From Issue  Fall 2015

Commodity: Soybean

Investigations into strobilurin fungicide resistance of soybean pathogens in Mississippi

By: Karen Brasher

Graduate student Nicole Brochard and Maria Tomaso-Peterson, research professor and plant pathologist in Biochemistry, Molecular Biology, Entomology and Plant Pathology examine soybeans at the R.R. Foil Plant Science Research Center. Photo by David Ammon.


Foliar soybean diseases can result in significant yield loss in soybeans making chemical control practices necessary. The strobilurin or quinone outside inhibitor (QoI) class of fungicides are primarily applied for late-season disease management in soybeans as well as providing a minor yield benefit when applied at the appropriate growth stage (R3/R4). The two most commonly used fungicides are azoxystrobin (Quadris) and pyraclostrobin.

However, as is the case with many fungi, Cercospora sojina, the fungus that causes frogeye leaf spot, is developing resistance to strobilurin. The fungal population progressively shifts to resistance, allowing the resistant spores to increase in numbers throughout a soybean field. This is called practical resistance.

Fungi have a higher likelihood of becoming resistant to strobilurin fungicides because this class of chemicals has what is known as a “single-site mode of action,” which means it has only one way of attacking disease-causing organisms. Strobilurin fungicides target fungal respiration. Research professor and plant pathologist Maria Tomaso-Peterson is investigating strobilurin fungicide resistance of soybean pathogens in Mississippi.

In 2012, soybean fields in two Mississippi counties were found to have isolates of the frogeye leaf spot pathogen resistant to strobilurins, the class of fungicides commonly used for late-season disease management in soybeans. Tomaso-Peterson and graduate students under her direction conducted a statewide survey in 2013 and 2014 to determine the extent of QoI resistance among Cercospora sojina in Mississippi soybean production. Results of the survey included 686 soybean samples with symptoms of frogeye leaf spot collected in 78 soybean-producing counties throughout Mississippi. From the samples, Tomaso-Peterson’s group isolated 634 Cercospora sojina isolates of which 593 were resistant to QoI fungicides based on amino acid substitutions at the QoI target site in respiration.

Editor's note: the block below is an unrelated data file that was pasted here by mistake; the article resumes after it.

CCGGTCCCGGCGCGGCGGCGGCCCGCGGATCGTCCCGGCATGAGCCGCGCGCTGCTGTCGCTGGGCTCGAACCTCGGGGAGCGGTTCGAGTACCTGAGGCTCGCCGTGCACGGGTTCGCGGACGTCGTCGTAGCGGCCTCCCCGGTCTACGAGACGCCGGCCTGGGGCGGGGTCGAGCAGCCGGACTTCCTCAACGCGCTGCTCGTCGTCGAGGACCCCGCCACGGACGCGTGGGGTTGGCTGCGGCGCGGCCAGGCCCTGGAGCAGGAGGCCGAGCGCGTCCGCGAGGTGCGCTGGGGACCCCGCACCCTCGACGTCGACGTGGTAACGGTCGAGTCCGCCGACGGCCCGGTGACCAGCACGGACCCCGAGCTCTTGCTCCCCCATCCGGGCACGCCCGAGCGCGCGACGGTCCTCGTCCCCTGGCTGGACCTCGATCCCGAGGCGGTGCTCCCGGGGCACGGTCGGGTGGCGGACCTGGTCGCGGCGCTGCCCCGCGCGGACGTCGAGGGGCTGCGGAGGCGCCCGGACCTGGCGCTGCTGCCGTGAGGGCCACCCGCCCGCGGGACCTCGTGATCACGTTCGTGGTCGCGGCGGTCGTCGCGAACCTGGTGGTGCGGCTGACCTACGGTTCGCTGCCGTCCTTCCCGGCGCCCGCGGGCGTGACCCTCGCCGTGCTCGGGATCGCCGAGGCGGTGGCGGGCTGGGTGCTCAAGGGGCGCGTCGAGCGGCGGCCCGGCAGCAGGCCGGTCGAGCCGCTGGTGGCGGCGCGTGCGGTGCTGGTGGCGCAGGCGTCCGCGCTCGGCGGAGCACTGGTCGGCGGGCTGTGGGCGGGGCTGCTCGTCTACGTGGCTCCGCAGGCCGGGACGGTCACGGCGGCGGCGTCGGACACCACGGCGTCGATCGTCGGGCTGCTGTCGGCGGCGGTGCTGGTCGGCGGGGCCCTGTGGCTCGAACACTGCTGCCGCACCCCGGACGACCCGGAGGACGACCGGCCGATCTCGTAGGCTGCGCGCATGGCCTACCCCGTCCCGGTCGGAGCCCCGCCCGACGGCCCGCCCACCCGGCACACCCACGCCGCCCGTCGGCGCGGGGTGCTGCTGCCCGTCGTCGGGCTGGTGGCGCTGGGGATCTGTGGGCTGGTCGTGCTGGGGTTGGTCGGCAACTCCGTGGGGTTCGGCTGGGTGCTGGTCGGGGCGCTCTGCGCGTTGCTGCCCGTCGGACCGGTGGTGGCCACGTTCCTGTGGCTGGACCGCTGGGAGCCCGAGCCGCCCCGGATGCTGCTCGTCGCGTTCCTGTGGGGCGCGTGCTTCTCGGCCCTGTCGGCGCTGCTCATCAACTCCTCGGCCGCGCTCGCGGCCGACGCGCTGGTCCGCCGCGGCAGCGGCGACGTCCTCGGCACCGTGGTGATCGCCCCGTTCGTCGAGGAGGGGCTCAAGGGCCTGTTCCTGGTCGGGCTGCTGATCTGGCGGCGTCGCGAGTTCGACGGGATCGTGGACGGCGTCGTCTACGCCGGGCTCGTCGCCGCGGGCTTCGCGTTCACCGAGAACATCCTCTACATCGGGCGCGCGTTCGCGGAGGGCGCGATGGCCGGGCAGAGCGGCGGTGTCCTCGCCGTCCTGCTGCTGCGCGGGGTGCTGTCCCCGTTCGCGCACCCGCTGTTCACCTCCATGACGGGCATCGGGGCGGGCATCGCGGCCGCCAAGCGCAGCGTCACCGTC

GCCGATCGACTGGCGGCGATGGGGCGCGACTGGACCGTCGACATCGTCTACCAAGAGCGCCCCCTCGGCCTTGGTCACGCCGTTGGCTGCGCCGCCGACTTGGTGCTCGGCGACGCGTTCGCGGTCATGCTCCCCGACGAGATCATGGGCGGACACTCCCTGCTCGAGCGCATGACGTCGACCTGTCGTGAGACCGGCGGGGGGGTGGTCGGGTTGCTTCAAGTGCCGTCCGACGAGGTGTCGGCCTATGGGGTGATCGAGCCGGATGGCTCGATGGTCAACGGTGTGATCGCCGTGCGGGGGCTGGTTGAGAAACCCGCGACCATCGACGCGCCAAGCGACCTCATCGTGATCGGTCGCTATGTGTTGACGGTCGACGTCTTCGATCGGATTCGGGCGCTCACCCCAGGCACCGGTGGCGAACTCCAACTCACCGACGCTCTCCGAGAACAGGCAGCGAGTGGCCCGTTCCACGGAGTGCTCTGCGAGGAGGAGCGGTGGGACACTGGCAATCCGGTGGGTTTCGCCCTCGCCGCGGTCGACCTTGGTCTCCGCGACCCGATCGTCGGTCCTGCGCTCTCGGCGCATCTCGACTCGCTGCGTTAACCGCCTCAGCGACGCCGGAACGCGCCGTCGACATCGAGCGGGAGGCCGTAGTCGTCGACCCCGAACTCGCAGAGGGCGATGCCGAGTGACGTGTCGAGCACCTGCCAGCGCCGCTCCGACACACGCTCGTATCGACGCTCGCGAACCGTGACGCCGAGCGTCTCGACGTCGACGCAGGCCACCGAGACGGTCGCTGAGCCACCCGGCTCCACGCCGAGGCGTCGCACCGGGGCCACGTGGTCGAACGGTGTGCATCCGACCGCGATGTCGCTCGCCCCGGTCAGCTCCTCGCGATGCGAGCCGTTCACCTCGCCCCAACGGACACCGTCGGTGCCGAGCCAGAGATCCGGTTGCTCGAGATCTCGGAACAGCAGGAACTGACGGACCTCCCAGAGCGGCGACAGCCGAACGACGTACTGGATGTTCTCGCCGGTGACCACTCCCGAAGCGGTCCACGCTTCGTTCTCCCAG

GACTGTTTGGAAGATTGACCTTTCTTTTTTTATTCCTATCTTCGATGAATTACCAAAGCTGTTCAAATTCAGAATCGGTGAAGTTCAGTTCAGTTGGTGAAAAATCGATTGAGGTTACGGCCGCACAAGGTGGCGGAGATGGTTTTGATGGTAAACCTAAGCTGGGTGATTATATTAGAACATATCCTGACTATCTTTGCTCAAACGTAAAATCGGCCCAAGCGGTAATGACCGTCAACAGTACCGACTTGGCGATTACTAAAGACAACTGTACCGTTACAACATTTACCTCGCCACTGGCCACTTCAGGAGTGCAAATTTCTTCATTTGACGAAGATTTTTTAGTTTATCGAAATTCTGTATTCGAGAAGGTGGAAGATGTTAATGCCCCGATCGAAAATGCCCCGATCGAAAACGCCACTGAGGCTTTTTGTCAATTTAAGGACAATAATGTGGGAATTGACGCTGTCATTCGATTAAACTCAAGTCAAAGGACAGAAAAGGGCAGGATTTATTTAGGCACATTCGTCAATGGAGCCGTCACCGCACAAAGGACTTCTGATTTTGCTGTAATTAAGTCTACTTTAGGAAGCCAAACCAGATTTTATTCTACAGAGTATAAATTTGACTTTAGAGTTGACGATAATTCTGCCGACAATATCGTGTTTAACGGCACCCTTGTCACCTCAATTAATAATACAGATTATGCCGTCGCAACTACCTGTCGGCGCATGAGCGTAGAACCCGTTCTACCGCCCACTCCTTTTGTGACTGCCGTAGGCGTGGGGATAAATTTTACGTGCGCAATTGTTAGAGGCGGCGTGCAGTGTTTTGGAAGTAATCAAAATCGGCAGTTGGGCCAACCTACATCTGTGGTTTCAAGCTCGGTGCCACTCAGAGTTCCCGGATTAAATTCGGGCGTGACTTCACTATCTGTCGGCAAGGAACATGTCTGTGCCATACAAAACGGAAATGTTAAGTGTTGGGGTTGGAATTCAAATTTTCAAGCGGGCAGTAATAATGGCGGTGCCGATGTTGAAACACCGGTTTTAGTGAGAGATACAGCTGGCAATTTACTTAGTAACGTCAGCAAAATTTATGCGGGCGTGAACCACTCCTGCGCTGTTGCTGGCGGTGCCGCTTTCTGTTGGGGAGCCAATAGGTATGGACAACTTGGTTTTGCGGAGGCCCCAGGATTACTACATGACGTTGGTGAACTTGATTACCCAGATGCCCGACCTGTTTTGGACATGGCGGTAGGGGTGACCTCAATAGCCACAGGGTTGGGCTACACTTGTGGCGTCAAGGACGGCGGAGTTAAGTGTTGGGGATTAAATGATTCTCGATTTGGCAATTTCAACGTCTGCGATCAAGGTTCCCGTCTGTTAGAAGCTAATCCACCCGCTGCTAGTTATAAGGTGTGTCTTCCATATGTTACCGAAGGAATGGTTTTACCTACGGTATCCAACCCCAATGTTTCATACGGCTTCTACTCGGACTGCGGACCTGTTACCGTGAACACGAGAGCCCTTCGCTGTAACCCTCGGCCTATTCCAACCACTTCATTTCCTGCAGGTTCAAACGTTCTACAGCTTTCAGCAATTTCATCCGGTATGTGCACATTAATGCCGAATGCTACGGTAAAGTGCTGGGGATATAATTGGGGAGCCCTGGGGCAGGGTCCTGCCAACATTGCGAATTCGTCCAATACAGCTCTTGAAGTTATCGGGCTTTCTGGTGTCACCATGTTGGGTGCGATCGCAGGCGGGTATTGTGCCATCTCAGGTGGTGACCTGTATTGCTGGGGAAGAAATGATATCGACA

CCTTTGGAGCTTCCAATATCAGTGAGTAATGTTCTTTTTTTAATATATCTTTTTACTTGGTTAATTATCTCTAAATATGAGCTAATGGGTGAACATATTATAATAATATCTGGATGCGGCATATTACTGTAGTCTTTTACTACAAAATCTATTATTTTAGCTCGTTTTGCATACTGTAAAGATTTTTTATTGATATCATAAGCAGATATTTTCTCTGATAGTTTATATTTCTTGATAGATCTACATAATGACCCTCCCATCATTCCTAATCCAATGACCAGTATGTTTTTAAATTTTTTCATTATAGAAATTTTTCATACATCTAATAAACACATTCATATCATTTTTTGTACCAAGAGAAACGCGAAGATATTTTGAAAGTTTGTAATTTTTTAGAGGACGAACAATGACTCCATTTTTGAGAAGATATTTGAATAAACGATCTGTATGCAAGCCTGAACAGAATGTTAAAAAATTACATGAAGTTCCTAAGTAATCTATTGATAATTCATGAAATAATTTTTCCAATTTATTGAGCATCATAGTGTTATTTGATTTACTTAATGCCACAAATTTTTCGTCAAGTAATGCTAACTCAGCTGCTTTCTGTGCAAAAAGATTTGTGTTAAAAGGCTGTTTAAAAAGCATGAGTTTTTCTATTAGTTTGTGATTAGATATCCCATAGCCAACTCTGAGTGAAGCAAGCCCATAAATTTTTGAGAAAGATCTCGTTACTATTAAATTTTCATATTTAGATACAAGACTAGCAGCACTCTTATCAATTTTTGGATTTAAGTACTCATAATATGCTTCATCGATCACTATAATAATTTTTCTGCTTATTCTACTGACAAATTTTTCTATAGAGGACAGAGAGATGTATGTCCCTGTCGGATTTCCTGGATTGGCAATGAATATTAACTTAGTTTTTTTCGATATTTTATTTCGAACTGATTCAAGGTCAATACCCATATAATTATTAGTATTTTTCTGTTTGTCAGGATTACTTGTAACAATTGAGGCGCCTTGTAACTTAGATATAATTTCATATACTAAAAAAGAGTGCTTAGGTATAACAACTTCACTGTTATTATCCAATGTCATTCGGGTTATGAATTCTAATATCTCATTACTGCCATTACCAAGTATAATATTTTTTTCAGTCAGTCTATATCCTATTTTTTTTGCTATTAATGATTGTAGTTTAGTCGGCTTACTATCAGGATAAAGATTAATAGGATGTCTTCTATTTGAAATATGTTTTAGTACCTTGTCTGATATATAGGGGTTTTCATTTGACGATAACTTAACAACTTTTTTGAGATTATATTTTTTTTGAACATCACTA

In trials conducted during the 2013 soybean season, fungicides with an ability to treat the disease—notably the triazole class of fungicides—were more effective at reducing yield loss when applied in the presence of frogeye.

The continued monitoring for the presence of strobilurin resistance in frogeye leaf spot will provide soybean producers with valuable information to help them manage the disease and reduce the likelihood of yield loss or crop failure.

For Tomaso-Peterson, the purpose of her research is to help educate Mississippi soybean growers in terms of fungicide resistance management. Frogeye leaf spot-resistant soybean varieties should be considered as a tool in managing fungicide resistance along with crop rotation, applying fungicides at the label rate, and alternating fungicide classes for frogeye leaf spot control.



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